How should two objects be compared in javascript?


My question itself is that:

How should two objects be correctly compared in javascript ?


  function p(o){
    return JSON.stringify(o)

  function compare(o1, o2){
    const r = (o1 === o2)
    console.log(p(o1) + ' === ' + p(o2) + ': ' + r)

  var a = [], b = [], c = a;

  var x = {}, y = {}, z = x;

  compare(a, b)                             // false
  compare(a, c)                             // true
  compare([], [])                           // false
  compare({}, {})                           // false
  compare(99, 99)                           // true
  compare(new Number(1), 1)                 // false
  compare(new Number(1), new Number(1))     // false
  compare(new String('o'), new String('o')) // false
  compare(new String('s'), 's')             // true
  compare('foo', 'foo')                     // true
  compare({'foo':'bar'}, {'foo':'bar'})     // false
  compare(x, y)                             // false
  compare(x, z)                             // true

<script src=""></script>

I understand well that in the previous snippet the primitive type objetos correctly return true :

console.log((9 === 9)) // true

But I would like to know in addition to knowing how to correctly compare two objects why this happens …

console.log(([] === [])) // false


The comparison of objects through JSON.stringify() is ruled out, in the following example you can see how these two objects are the same, their only variation is the position of their elements , so when comparing them it will return false :

var a = JSON.stringify({
  "firstName": "JP",
  "lastName": "Richardson"
var b = JSON.stringify({
  "firstName": "JP",
  "lastName": "Richardson"

console.log(a === b); // true

var x = JSON.stringify({
  "firstName": "JP",
  "lastName": "Richardson"

var y = JSON.stringify({
  "lastName": "Richardson",
  "firstName": "JP"

console.log(x === y); // false


Direct response

To compare if two objects are "twins", first determine if they are "children" of the same "parent" and then if they have the same "DNA", that is, that the objects are instances of the same object and the properties are the same (name , order, attributes and values).

NOTE: For simplicity in the metaphor, other elements such as body parts are not considered.

If you are not interested in making them "twins" but in that only some elements are the same, then compare these elements.

Here is a brief example of how to know if two objects are instances of the same object and, for brevity, if they have the same properties, meaning that the properties of both have the same name and that their position is the same.

 // Crear constructor personalizado function vivienda() { var puerta; }; // Crear objeto casa var casa = new vivienda(); casa.puerta = 1; // Crear objeto residencia var residencia = new vivienda(); residencia.puerta = 2; /* Si los objetos son hermanos * entonces verificar que sus propiedades * tengan el mismo nombre y en el mismo orden */ if (casa instanceof vivienda && residencia instanceof vivienda) { console.log('Casa y Residencia son instancias de vivienda por lo tanto son comparables'); var conclusion = (Object.getOwnPropertyNames(casa).toString() == Object.getOwnPropertyNames(residencia).toString()) ? 'Tienen las misma estructura': 'No tienen la misma estructura'; console.log('Conclusión: ' + conclusion); } else { console.log('Casa ó Residencia no son instancias de vivienda y por lo tanto no son comparables'); } // Mostrar los nombres y valores de las propiedades de cada objeto console.log('** casa **' + Object.getOwnPropertyNames(casa)); Object.getOwnPropertyNames(casa).forEach( function(val, idx, array) { console.log(val + ' -> ' + casa[val]); } ) console.log('** vivienda **'); Object.getOwnPropertyNames(residencia).forEach( function(val, idx, array) { console.log(val + ' -> ' + residencia[val]); } )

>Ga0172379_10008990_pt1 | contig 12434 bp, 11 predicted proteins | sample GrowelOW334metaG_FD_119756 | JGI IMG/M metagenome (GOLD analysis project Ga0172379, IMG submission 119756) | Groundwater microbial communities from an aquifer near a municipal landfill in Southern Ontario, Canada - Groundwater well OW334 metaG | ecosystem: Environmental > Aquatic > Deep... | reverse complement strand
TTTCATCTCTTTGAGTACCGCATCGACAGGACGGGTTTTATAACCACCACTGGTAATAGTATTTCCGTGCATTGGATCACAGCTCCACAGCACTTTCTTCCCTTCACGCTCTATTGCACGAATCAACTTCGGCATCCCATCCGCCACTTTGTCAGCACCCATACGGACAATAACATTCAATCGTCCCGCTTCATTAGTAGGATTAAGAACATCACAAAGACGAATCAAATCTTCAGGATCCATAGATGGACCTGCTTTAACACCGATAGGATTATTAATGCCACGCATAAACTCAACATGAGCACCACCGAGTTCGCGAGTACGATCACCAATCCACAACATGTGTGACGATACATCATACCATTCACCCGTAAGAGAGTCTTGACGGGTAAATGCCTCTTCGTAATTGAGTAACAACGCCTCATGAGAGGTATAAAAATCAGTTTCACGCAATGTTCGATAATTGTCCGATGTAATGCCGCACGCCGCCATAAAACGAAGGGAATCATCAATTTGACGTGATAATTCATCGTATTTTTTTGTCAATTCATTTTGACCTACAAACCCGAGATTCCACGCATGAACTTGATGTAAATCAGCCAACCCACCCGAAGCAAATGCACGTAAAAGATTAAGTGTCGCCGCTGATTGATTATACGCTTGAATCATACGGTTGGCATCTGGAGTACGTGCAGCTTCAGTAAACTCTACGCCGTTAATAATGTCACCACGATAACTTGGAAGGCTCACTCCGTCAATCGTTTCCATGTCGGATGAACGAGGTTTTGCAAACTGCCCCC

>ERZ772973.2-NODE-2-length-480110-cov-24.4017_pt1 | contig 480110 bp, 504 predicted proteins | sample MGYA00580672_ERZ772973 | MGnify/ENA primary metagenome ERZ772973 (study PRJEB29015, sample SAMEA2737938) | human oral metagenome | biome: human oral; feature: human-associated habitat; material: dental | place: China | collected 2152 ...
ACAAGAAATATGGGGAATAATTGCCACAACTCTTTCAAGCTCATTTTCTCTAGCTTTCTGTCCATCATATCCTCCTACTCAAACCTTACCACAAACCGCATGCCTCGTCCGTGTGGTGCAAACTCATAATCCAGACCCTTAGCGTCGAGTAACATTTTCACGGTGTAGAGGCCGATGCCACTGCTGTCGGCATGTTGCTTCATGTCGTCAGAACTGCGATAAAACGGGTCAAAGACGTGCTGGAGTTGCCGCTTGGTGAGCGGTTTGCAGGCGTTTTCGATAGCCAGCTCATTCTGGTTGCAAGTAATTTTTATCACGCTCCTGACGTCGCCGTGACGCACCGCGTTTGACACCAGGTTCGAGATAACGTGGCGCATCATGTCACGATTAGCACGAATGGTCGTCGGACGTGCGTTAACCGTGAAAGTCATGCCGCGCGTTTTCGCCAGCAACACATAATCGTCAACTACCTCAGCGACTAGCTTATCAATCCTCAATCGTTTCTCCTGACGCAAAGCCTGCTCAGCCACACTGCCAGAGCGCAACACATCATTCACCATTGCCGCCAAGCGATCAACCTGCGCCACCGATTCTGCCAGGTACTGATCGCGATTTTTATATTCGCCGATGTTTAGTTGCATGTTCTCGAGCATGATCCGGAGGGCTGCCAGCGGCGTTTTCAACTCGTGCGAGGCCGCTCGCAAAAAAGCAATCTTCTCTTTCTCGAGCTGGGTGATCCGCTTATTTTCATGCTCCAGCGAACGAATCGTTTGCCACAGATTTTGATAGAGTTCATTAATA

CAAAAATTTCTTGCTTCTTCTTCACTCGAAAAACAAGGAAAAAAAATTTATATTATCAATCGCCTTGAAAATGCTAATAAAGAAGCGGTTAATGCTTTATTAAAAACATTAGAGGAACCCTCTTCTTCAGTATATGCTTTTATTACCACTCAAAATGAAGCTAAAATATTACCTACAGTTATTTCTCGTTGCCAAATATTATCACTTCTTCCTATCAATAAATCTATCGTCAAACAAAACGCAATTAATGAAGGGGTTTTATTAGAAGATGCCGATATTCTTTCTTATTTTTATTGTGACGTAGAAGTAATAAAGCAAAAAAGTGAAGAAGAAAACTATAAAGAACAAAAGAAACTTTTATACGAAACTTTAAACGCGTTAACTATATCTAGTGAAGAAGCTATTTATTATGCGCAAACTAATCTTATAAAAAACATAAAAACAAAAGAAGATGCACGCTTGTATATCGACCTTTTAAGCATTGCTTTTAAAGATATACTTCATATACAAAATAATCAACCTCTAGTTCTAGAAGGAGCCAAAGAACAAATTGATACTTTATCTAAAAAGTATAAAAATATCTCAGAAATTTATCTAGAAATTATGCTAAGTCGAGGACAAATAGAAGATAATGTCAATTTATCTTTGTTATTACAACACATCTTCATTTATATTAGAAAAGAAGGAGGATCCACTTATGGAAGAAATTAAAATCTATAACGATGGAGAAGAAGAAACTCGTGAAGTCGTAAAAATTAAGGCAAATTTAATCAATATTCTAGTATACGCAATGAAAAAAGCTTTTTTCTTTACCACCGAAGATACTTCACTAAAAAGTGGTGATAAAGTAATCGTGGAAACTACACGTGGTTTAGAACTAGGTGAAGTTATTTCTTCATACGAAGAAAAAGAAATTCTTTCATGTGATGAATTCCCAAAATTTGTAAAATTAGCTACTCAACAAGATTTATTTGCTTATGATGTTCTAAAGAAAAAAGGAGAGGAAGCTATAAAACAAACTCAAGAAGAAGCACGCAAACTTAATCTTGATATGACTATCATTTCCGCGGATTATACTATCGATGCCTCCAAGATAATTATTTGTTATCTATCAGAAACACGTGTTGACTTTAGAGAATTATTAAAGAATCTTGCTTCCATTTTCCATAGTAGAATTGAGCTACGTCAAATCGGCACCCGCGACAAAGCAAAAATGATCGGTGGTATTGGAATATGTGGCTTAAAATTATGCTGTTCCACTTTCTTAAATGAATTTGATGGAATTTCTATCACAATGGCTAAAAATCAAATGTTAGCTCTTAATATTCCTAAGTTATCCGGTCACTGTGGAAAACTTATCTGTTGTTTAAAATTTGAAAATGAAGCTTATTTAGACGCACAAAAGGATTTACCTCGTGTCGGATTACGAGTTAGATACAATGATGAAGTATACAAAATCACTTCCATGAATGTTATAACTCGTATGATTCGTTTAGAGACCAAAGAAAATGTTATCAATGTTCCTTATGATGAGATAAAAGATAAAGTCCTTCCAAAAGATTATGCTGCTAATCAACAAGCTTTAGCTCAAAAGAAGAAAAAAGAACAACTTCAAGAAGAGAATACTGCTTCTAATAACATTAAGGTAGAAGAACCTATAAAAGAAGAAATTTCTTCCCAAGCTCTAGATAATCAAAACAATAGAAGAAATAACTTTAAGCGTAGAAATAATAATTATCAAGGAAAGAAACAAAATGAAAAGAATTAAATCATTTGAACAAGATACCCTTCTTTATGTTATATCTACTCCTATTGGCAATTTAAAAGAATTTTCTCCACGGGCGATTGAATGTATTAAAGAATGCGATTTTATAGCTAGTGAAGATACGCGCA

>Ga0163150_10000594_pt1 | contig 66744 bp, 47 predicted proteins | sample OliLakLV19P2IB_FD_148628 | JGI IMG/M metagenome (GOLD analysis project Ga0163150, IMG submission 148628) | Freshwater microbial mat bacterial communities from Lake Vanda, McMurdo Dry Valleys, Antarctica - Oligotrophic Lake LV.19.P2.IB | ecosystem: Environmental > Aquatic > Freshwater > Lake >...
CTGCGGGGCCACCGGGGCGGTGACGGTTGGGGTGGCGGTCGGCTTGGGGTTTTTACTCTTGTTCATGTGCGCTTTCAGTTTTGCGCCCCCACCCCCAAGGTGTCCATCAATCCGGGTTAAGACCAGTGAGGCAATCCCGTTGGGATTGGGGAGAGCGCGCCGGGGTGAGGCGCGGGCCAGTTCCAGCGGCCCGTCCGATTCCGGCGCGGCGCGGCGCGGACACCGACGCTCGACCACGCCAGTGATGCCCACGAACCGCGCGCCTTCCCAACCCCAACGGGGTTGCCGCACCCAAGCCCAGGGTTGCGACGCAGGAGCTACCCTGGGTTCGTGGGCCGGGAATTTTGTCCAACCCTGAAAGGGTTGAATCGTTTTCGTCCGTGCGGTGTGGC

Note on question content: Comparisons of various types of operands are included in the first code block. The second block of code compares variables assigned to objects created with nested operations. From this it can be concluded that the confusion is due to ignorance of some of the essential concepts of JavaScript and Software Engineering. With this in mind, here is an abbreviated explanation covering some key concepts.

The "must" of a comparison is set by the purpose and in the case of JavaScript even more.

Compared to other programming languages, JavaScript could be considered as very flexible since the algorithms for how the operations should be performed consider the types of the operands.

Considering the above when implementing a comparison in JavaScript we must bear in mind:

  1. Variables are references to objects.
  2. Objects have properties.
  3. Properties can be objects or functions (the latter also called methods).
  4. Properties have attributes.
  5. Except for primitives, objects inherit properties and functions from a prototype.

Considering the above as well as the premise of being a flexible language, JavaScript includes two types of comparisons, strict and abstract, each of which has its own algorithm, which are described in the ECMAScript specifications. Below are the links to the corresponding sections of version 5.

In summary

  • A strict comparison of two objects returns false because it is so specified in the specification. The logic of this is similar to the legal identity of the "twins" in "western" countries, although they have the same parents, each one is registered with a different name and each one has the rights and obligations as independent individuals according to their individual conditions. .

  • The result of an abstract comparison of two objects is "confusing" because it varies depending on the type of the objects.

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